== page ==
i) at least one transmitter unit operatively connected to said control unit and configured to generate said electro-magnetic signals for further transformation into ultrasound beams by said transducer;

j) at least one receiver unit operatively connected to said control unit for said echoed signals; k) at least one unit (540) for signal information processing being operatively connected to said control unit;

1) at least one unit for information data storage (540, 560) operatively connected to said

control unit; and

m) at least one of said control unit , being a signal information processing unit adapted to run a control and calculation software and operatively connected to at least said beam former unit, transmitter unit, receive unit, alternative pressure meter unit during the calibrations and information storage unit (560).

The system of any of Claims 2 to 4, further having said control unit configured to provide said subsequent synchronous recordings of the pressure measurements from alternative pressure meters, such as catheter based blood pressure sensors and imaging , preferably ultrasound measurements with the said probes and the calculation method for the best fit of the measured pressure values P£ at implantation areas of said reflector and at time moments t£ as a function P£ ~ Ρ(£ι£, ^2ί) where L is the brightness line of the first artificial or natural stationary surface (one of 140, 230, 330, 430, 640) in the image, which is preferably ultrasound image of said passive reflector and L is the brightness line of the said second moving artificial or natural surface (one of 130, 210, 310, 410, 630, 720) in the image , which is preferably ultrasound image of said passive reflector respectively, measured at said time moment t£.

The system of claim 6, wherein said control unit is configured to calculate said intra body pressure at said implantation area of said reflector as the best fitted through calibration function F, such that P£ « F^L^, L) based on calibration measurements of said

dependency P£ from the parameters L and L.

8. The system of any of Claims 1 to 7, wherein said reflector has a plate shape (630) and/or is a contoured membrane, such as a bent membrane having said apex, or a domed membrane, or a convex outer surface membrane (410), or a ball tipped narrow reflector (920) deformable under said intra body pressure changes when said reflector is implanted.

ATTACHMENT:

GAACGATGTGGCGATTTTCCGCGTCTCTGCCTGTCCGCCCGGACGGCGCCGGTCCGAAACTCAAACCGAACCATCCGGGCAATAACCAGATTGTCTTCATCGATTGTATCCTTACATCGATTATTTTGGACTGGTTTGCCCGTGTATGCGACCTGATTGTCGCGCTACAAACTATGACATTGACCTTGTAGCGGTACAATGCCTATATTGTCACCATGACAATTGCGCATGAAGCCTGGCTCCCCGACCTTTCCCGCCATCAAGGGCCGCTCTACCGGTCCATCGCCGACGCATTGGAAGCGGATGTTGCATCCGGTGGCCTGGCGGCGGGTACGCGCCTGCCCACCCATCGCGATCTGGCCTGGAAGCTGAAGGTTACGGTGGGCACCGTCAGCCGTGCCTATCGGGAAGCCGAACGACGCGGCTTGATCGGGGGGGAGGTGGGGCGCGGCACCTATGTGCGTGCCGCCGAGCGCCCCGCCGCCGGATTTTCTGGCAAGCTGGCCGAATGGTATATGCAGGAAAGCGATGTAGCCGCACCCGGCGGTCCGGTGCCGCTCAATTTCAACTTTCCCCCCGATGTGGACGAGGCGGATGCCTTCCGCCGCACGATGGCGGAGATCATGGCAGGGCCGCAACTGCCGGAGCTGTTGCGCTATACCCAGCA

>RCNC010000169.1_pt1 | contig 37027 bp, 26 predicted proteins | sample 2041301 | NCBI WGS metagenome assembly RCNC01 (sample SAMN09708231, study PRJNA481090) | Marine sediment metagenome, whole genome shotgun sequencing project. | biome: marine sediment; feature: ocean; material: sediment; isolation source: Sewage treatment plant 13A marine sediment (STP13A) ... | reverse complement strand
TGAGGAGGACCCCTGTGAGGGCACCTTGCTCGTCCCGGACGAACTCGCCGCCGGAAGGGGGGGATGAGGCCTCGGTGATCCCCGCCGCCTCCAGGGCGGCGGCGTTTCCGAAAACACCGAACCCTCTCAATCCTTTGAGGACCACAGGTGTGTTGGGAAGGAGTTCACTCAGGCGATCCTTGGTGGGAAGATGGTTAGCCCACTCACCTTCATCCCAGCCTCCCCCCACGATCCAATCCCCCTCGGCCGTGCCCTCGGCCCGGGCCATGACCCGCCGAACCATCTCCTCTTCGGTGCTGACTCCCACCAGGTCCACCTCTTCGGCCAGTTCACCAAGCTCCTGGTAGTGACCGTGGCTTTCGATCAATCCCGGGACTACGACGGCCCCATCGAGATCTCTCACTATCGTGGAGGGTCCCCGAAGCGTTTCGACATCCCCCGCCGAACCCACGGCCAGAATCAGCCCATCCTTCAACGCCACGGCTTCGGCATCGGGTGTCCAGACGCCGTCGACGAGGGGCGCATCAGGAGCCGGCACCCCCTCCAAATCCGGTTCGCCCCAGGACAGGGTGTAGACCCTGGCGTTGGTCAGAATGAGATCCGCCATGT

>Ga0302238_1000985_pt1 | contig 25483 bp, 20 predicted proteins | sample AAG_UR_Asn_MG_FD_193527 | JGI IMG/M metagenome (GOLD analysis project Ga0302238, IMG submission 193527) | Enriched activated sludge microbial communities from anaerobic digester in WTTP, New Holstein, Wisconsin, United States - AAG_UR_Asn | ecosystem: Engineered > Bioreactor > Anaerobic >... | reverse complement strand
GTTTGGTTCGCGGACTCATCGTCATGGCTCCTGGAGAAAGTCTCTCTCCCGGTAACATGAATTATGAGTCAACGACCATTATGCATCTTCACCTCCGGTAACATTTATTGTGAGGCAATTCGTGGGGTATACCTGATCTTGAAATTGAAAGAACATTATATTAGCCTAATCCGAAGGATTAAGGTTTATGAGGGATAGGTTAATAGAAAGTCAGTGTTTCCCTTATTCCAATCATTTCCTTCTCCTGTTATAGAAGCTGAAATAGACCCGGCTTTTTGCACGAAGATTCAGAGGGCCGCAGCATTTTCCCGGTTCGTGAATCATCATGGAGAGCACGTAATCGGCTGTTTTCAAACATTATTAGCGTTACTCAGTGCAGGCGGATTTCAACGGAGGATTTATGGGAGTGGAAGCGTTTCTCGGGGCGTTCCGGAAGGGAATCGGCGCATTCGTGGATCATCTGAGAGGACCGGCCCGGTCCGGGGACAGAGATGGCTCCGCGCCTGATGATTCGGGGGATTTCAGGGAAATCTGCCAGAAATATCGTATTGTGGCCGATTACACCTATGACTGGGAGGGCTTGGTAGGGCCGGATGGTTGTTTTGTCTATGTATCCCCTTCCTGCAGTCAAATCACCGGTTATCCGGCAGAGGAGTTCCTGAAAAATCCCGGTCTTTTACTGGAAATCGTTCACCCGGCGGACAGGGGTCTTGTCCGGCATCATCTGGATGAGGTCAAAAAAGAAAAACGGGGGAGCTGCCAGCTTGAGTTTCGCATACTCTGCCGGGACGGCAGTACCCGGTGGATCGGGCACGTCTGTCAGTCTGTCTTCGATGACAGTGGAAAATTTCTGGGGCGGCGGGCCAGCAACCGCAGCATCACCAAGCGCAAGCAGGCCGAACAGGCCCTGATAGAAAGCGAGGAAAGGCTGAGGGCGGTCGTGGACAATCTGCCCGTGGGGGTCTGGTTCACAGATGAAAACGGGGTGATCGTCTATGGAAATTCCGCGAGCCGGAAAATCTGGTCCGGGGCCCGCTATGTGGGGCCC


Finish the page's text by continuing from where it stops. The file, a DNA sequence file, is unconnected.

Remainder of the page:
9. The system of any of claims 1 to 7, wherein said at least one passive beam reflector is

deployable and implantable as a stand-alone device (150) without a medical implant carrier, such as implantable inside said pulmonary artery.

10. The system of any of claims 1-9, wherein said at least one passive beam reflector being

attached or integral with a medical implantable device (720), (920), such as positioned at a distal and/or proximal end of an Atrial Flow Regulator (AFR) (230) device deployable to create a shunt between left and right atria of said heart, or such as positioned at a distal and/or proximal end of an Aorto-Pulmonary Flow Regulator (APFR) device deployable to create a shunt between a left pulmonary artery and a descending aorta.

11. The system of any of claims 1-10, wherein said at least one passive beam reflector (720), (920) being attached or integral with a medical implantable device, such as positioned at a distal and/or proximal end of a stent (910) deployed inside a vessel such as an artery such as Pulmonary Artery (PA) or deployed inside an interior channel of said AFR or APFR device (250) preferably implanted in said channel by using a same guide- wire for delivery.

12. The system of any of claims 1-7, wherein no passive beam reflectors are added to a medical implantable device deployed inside a vessel such as an artery such as Pulmonary Artery (PA) or inter-atrial septum, where the second natural moving surface is the opposite wall of the heart atrial chamber or Pulmonary Artery (PA).